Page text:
TRANS.MISSION [A.DIALOGUE] is a computer-generated dialogue, a literary narrative in the form of a conversation, a discourse propagating across, beyond and through long-distance communications networks created and necessitated by generations of transatlantic migration. One JavaScript file sits in one directory on one server attached to a vast network of hubs, routers, switches, and submarine cables through which this one file may be accessed many times from many places by many devices. Each time this JavaScript is called, the network, the browser, and the client-side CPU conspire to respond with a new iteration. The mission of the JavaScript source code is to generate another sort of script, a dialogue to be read aloud in three voices: Call, Response, and Interference; or: Strophe, Antistrophe, and Chorus; or Here, There, and Somewhere in Between. This multi-site-specific dialogue resonates in the spaces between places separated by time, distance, and ocean, yet inextricably linked by generations of immigration.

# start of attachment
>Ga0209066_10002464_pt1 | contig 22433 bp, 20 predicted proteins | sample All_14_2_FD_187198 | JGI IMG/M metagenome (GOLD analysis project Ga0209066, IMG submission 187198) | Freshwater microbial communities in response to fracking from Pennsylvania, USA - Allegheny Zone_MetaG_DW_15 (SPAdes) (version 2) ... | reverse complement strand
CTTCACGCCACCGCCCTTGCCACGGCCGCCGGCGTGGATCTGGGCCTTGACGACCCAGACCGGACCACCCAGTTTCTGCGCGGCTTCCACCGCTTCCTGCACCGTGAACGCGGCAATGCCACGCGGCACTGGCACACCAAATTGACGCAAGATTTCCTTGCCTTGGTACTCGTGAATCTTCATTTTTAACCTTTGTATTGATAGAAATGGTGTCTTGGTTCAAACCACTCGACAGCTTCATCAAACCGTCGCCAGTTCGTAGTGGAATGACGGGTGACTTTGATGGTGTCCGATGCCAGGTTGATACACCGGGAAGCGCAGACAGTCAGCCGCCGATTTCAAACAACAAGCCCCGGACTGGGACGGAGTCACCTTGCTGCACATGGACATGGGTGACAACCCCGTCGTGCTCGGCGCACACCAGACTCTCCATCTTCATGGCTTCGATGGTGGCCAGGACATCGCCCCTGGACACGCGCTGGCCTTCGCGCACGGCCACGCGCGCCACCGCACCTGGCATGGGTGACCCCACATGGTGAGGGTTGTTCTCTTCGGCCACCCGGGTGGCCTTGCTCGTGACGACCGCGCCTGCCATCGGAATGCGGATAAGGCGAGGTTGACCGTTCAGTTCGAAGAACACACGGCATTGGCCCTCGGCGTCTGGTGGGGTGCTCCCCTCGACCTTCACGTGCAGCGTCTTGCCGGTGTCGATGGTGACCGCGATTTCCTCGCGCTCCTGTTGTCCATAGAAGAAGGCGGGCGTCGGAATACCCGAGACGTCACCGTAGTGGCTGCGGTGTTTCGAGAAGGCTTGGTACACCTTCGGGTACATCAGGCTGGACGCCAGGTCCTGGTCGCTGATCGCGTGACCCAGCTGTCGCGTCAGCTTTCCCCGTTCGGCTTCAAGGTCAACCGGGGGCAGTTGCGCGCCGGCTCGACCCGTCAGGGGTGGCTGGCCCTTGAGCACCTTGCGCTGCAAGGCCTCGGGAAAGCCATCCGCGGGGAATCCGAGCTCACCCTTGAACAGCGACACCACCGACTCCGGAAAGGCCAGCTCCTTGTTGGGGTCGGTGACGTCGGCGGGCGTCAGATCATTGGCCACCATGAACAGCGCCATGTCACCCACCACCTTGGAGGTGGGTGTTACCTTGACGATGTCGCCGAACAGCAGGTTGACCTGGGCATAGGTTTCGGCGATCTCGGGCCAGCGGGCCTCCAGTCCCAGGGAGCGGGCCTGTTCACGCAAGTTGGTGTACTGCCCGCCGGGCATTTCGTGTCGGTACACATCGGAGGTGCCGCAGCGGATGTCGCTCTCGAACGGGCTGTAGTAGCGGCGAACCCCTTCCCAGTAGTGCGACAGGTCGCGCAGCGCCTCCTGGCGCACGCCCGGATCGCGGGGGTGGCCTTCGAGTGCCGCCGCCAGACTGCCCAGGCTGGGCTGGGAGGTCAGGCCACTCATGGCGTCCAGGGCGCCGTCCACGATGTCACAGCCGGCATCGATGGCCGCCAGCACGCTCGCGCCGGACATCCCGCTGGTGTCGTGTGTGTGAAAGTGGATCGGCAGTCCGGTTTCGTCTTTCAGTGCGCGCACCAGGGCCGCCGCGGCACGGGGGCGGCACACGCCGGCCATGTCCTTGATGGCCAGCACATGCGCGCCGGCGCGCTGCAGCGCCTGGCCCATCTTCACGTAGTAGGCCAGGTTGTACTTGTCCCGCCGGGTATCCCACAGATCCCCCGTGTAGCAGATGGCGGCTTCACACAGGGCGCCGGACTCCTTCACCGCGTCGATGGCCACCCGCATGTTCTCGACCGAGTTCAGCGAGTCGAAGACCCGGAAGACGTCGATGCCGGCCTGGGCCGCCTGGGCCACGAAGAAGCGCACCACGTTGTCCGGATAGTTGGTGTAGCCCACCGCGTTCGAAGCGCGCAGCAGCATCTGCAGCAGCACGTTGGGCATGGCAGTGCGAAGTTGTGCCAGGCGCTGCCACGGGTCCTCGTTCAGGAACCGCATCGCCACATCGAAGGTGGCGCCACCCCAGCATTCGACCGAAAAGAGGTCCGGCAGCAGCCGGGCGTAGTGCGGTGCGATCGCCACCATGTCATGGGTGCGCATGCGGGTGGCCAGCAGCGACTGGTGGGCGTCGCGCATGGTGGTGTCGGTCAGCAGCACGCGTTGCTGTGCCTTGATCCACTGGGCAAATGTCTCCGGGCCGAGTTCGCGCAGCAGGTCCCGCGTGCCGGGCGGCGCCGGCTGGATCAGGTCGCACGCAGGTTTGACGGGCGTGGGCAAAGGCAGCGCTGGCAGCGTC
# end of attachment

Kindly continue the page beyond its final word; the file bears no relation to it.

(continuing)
[A.DIALOGUE] begins like any other transmission. With a call: Begin! Followed by a response: How? With a question. What we write is always a question. A question desires a reply. What emerges from a question? Distant shores, to lure us. One coastline implies another, implores a far shore. This entreaty, this call intrigues me. In Writing and Difference, Derrida observes, "Site, this land, calling to us from beyond memory, is always elsewhere. The site is not the empirical and national Here of a territory. It is immemorial, and thus also a future." In her long poem, The Fall of Rome: A Traveller's Guide, Canadian poet and classicist Anne Carson writes: "A journey …/ begins with a voice / calling you name out / behind you. / This seems a convenient arrangement. / How else would you know it's time to go?"